“Being mean won’t make you cool, being rich won’t make you cool, and having the right clothes, while it may help, won’t make you cool. It’s cool to be kind. It’s cool to be weird. It’s cool to be honest and to be secure with yourself. Cool is the girl at the party who strikes up a conversation with you when she notices you don’t seem to know many people there.” -Sophia Amoruso
There have been a few more books that I’ve started and not finished. I think it’s safe to say that you have to get me invested early on, or I’ll likely not pick it back up once I’ve put it down. I also have to relate somewhat. If I don’t feel somewhat of a connection to the writer, it’s hard for me to keep going. Nonetheless, I’m happy to be back on the book-reading circuit, and I’m thrilled to have learned something else about myself.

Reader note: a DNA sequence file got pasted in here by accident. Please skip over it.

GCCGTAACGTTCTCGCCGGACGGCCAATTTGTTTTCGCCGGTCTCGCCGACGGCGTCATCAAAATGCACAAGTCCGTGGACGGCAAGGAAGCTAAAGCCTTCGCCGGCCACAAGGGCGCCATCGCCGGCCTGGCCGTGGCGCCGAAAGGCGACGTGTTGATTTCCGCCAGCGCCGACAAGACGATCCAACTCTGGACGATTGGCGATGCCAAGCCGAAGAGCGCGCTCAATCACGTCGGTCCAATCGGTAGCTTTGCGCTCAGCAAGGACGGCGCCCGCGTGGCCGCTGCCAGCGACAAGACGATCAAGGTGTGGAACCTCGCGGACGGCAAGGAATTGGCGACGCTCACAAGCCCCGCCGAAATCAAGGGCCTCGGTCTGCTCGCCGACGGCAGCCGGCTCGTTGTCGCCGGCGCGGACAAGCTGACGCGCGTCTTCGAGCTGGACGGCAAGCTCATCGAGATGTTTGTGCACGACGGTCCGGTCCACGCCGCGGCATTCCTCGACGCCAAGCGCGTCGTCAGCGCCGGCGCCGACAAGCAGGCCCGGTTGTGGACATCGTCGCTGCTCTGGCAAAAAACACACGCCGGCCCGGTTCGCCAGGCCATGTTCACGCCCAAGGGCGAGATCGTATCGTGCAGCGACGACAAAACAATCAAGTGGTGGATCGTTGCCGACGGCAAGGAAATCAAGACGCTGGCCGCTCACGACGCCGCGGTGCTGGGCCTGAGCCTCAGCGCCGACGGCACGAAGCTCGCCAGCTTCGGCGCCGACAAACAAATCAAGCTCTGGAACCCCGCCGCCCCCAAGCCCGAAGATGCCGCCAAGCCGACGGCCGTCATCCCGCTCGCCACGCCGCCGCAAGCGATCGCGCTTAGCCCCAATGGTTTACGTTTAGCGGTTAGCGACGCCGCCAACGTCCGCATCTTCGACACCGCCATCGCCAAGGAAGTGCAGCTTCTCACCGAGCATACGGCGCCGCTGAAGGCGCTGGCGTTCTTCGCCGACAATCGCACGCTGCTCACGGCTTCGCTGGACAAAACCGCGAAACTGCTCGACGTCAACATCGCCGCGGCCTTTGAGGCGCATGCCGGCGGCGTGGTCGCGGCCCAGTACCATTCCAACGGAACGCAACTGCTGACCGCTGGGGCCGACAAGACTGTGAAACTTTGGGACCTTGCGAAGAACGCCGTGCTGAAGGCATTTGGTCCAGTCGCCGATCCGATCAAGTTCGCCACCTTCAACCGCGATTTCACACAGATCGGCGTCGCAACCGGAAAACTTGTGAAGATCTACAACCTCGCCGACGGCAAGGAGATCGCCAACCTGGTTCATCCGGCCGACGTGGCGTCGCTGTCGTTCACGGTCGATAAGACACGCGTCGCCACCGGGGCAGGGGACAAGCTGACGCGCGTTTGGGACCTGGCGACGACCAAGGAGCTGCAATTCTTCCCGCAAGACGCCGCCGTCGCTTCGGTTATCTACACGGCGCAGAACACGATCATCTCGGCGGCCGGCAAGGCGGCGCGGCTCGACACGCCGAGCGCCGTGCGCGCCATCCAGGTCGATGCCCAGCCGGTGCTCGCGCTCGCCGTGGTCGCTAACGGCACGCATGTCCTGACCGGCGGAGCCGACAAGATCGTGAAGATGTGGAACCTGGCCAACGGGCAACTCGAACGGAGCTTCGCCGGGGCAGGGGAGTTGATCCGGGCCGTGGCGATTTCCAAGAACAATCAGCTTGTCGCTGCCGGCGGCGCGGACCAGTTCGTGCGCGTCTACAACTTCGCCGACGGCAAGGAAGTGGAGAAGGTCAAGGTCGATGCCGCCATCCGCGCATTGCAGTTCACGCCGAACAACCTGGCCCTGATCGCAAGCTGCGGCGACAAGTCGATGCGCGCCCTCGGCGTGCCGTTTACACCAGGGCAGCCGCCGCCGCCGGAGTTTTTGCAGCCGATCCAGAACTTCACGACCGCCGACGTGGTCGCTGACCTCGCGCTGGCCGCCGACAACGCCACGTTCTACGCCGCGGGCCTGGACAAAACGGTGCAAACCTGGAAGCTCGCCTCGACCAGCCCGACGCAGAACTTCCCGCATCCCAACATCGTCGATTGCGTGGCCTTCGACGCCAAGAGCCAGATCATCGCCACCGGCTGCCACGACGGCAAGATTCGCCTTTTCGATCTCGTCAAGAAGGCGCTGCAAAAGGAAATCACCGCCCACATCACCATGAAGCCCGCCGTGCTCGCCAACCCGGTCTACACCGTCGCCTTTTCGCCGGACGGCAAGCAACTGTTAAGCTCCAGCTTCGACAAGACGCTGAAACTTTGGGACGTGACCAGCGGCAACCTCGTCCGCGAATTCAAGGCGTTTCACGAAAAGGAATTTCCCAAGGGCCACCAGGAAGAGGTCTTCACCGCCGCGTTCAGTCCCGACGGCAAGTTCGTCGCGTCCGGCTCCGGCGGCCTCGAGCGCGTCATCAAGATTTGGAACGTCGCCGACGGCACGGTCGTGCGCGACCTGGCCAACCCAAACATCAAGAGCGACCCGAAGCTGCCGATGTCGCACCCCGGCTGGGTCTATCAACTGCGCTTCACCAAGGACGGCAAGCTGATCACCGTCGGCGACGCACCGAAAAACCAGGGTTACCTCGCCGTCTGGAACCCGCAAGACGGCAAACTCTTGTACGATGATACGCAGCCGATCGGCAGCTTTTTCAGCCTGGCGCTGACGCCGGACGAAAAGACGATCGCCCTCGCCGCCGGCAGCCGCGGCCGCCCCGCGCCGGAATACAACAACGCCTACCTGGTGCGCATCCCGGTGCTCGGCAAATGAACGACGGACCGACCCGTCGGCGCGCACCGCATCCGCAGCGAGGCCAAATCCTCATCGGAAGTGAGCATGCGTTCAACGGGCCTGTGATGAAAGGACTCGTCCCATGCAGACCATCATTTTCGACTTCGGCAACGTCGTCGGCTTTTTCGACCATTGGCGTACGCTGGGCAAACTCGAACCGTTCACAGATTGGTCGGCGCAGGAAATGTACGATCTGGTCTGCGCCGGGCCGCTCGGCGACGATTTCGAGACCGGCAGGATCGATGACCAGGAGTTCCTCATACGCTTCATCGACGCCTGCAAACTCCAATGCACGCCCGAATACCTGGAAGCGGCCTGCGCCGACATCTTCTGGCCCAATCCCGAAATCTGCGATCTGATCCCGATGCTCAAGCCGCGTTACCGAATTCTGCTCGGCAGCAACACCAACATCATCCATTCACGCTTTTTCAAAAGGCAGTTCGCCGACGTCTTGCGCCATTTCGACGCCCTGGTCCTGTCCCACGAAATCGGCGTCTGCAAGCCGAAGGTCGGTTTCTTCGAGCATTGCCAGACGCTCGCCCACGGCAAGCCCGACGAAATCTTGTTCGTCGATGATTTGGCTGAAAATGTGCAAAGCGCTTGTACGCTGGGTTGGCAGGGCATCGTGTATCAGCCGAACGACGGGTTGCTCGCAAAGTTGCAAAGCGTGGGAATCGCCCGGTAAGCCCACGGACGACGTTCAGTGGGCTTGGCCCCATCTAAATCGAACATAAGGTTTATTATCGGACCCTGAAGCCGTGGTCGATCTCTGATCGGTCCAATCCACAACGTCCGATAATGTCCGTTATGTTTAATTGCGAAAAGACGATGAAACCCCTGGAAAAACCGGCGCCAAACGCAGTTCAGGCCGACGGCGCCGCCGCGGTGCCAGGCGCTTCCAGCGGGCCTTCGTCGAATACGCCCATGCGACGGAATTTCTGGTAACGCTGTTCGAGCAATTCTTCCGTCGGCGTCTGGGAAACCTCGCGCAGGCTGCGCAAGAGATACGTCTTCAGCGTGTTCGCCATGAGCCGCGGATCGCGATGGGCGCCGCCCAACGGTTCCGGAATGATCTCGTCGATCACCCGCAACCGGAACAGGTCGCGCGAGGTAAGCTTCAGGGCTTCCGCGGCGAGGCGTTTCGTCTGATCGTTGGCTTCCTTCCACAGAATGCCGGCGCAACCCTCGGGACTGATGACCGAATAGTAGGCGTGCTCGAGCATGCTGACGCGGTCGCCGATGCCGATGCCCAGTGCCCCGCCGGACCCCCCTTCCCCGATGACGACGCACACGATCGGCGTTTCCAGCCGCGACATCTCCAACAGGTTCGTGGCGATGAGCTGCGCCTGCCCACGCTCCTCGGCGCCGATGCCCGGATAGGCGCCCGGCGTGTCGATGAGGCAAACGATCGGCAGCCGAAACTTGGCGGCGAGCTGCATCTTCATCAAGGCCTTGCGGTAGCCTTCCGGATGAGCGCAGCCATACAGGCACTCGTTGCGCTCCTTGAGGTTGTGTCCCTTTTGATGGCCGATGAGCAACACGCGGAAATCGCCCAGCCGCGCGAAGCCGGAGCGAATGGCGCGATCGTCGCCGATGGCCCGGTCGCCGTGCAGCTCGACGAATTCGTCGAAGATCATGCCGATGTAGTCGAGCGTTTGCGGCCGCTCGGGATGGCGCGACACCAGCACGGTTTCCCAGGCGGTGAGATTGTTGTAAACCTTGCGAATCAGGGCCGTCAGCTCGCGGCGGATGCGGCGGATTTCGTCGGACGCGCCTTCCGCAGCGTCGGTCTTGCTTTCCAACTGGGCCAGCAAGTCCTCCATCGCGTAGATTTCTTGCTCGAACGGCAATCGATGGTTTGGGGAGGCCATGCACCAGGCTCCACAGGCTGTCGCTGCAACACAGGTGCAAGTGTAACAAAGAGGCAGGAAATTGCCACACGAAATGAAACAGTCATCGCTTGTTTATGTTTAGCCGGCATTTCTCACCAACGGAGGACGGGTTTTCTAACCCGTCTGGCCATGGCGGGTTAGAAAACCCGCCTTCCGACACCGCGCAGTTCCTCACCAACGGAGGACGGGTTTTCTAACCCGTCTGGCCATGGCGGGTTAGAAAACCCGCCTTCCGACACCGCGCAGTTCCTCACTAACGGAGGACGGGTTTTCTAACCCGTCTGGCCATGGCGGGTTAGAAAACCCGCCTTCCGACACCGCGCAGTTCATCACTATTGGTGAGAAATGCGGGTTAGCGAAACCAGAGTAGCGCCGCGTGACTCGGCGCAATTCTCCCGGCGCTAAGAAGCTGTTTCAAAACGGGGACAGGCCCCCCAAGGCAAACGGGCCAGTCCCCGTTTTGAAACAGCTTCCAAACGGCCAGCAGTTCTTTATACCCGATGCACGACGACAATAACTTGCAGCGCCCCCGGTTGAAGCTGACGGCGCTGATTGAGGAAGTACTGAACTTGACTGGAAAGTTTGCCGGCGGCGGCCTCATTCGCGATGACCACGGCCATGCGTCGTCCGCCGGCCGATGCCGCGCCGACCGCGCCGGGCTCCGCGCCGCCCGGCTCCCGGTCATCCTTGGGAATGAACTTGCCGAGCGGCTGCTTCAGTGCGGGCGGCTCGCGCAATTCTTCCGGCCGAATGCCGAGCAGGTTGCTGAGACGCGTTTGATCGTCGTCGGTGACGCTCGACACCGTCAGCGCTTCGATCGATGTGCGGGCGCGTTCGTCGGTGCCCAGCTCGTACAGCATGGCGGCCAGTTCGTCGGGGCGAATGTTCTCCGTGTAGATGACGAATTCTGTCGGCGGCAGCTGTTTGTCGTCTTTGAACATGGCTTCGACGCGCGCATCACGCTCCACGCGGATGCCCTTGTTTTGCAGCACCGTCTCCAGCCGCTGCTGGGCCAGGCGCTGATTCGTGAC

What sort of books do you like to read? If you have any biography/documentary types or personal growth options to recommend, I’m all ears! Right now I’m working on Marie Kondo’s The Life-Changing Magic of Tidying Up. Wish me luck!